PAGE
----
To the Editor
The reappearing analogy between anesthesia and cormner6al aviation is far too presumptuous to support the current trend of upgrading or replacing equipment and anesthetic techniques in the name of safety. The 50 year old DC3 is still being used by numerous charter and scheduled airlines; safety is not one of the major reasons for the popularity of the DC IO, whose development is so far advanced from the earlier aircraft that there is no analogy to the development of anesthesia.
After all, most of our anesthetic machines still depend on turn of the century technology of glass rotameters, needle control valves and plenum vaporizers, albeit with some modifications. True, the relatively recent use of polypharmacy, electronic monitors, and expensive apparatus is breathtaking, but usually at the expense of the development of clinical skills and, with the possible exception of pulse oximetry, of no measured benefit.
The raison d’etre of commercial aviation is safe transportation, * as the raison d’etre of anesthesia is safe surgery. But even with today’s impressive jumbo jets, one is still able to choose more basic, and probably less safe forms of transportation, such as walking, the bus, or a train.
My favorite analogy to the anesthesiologist is the endangered Pittsburgh jitney driver. The patient, rather than being the passenger, is the automobile. Usually in good repair, occasionally having seen better times, but by necessity, always intimately understood by its driver, who has developed a confident “feel” for his patient by utilizing his senses and perhaps the few basic safety monitors of engine oil pressure, temperature, and fuel reserves. At one time he had to compete for his passengers by providing an excellent service; but now his passengers are the regulatory agencies, insurance companies, risk management attorneys and other taxi drivers who would rather be jumbo-jet pilots. Today’s passengers are assigned to him; often back seat drivers who forget that they used to give their operator sufficient discre6on and incentive to get them to their destination as efficiently as possible. In order to keep his passengers happy, today’s driver is highly regulated and his numbers strictly controlled. He needs to paint his vehicle yellow and uses a taximeter to determine his fare. He needs air conditioning that strains the engine further, and a two-way radio that often relays confusing messages. Delays are commoner, costs are higher and the public unhappier.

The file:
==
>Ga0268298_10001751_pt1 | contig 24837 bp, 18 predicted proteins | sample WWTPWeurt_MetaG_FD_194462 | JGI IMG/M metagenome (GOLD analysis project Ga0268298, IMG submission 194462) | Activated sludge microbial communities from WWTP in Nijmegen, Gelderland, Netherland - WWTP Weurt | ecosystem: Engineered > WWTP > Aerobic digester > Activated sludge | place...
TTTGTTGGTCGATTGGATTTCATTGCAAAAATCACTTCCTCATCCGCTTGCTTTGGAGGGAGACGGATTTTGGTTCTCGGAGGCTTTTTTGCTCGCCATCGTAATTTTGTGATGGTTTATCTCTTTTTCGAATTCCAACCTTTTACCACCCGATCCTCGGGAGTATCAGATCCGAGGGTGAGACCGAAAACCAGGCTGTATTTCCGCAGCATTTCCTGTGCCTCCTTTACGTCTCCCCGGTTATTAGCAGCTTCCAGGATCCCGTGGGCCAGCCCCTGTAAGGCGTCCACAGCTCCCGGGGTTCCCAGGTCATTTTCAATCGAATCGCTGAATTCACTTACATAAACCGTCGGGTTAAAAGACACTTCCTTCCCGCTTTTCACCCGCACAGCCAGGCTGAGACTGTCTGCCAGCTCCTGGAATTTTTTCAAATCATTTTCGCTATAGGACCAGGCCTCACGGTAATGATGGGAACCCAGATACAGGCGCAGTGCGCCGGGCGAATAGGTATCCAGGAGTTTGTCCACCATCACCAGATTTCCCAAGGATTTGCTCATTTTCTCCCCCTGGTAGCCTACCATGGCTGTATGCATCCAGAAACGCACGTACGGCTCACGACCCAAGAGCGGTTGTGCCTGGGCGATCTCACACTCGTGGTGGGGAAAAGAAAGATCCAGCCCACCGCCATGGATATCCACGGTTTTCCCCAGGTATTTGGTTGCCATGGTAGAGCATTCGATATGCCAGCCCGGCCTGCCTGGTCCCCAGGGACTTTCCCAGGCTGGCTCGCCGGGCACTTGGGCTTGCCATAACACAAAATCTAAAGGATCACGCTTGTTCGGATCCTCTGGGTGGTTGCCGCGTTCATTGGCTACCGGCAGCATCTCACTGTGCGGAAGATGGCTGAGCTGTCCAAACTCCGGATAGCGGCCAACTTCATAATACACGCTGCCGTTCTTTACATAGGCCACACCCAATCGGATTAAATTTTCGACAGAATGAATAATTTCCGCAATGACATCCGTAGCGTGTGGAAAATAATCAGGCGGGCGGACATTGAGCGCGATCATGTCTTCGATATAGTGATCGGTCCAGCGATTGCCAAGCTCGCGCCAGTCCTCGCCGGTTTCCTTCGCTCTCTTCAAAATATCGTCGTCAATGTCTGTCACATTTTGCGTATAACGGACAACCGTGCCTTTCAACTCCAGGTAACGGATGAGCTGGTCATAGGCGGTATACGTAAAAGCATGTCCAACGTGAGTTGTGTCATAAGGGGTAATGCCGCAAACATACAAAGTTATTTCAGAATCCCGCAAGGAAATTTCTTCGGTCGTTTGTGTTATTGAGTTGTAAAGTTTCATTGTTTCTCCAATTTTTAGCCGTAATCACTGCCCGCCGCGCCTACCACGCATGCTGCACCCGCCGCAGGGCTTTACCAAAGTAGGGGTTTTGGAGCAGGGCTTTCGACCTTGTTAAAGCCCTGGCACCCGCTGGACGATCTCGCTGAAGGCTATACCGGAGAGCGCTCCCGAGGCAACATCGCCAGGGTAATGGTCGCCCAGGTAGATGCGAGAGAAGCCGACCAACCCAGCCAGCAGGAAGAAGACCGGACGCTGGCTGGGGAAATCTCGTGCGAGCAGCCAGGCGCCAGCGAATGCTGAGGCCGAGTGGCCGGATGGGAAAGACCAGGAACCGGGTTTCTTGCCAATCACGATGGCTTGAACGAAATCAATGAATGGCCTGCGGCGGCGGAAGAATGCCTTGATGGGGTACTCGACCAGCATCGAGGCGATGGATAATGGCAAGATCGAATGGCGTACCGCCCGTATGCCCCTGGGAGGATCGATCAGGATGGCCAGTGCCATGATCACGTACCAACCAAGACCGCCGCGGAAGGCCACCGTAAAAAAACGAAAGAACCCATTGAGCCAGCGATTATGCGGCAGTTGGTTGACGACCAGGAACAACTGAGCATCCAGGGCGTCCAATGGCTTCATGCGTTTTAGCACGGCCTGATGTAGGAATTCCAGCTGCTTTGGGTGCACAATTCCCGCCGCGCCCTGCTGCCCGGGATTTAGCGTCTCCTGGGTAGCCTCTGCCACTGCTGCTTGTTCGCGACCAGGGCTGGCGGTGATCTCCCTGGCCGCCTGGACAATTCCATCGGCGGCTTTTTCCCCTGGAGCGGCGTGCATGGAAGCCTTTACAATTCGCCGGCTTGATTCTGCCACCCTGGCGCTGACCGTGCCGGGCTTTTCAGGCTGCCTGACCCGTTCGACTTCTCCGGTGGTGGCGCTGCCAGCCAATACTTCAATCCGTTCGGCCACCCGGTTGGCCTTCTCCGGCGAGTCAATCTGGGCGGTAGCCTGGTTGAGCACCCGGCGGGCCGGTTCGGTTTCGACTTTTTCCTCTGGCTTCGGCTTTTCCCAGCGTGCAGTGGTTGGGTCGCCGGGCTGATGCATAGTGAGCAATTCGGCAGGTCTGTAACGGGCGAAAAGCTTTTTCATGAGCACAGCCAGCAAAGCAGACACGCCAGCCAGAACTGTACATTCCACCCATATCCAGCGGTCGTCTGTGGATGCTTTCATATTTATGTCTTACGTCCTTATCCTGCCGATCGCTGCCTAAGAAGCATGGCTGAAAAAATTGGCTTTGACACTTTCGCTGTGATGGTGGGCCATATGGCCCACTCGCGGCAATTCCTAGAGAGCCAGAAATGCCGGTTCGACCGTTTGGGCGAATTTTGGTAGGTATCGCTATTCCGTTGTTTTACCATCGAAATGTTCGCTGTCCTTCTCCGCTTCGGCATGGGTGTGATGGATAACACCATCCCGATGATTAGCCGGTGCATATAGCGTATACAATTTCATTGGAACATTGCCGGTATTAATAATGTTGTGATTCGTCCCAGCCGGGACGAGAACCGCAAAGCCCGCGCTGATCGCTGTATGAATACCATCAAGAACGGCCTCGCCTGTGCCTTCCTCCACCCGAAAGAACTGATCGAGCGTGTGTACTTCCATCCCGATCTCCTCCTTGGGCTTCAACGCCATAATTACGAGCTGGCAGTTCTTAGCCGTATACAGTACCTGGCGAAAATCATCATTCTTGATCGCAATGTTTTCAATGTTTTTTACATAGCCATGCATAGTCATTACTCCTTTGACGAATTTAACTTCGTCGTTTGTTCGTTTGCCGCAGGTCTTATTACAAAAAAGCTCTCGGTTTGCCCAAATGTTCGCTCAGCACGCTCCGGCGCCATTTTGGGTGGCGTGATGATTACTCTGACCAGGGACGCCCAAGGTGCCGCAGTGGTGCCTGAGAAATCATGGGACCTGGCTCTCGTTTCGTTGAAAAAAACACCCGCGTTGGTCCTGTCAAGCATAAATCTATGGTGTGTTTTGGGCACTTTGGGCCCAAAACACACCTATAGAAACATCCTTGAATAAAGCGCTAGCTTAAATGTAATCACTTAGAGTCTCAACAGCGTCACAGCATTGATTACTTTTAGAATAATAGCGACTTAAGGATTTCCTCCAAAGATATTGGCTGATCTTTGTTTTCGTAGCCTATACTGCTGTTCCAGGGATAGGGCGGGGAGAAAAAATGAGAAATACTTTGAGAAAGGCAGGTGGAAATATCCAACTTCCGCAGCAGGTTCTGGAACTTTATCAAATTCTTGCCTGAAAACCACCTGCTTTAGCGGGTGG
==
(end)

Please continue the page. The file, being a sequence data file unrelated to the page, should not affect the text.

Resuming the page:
A safe practice that stimulates innovation is encouraged by less, rather than more regulation. The enforcement of published standards of care as well as the assignment of exclusive hospital contracts fosters a mediocre anesthetic practice. There’s little wrong with cultivating quality by allowing individual discretion and healthy competition, with patients and their advocates being the best judges of a good anesthetic.
To keep in perspective with ordinary living and to keep costs down by weeding out the superfluous from the useful, anesthesiologists should have to contribute to the cost of equipment and supplies. (Would you comply with published standards of care and routinely use a cardioscope for all healthy patients if the ECG electrodes cost three times as much as your lunch?) Of course, some anesthesiologists will find themselves with plenty of free time to upgrade their skills and knowledge, but that’s probably why we’re in this regulatory mess in the first place.
Hansel de Sousa, M.D. Pittsburgh, PA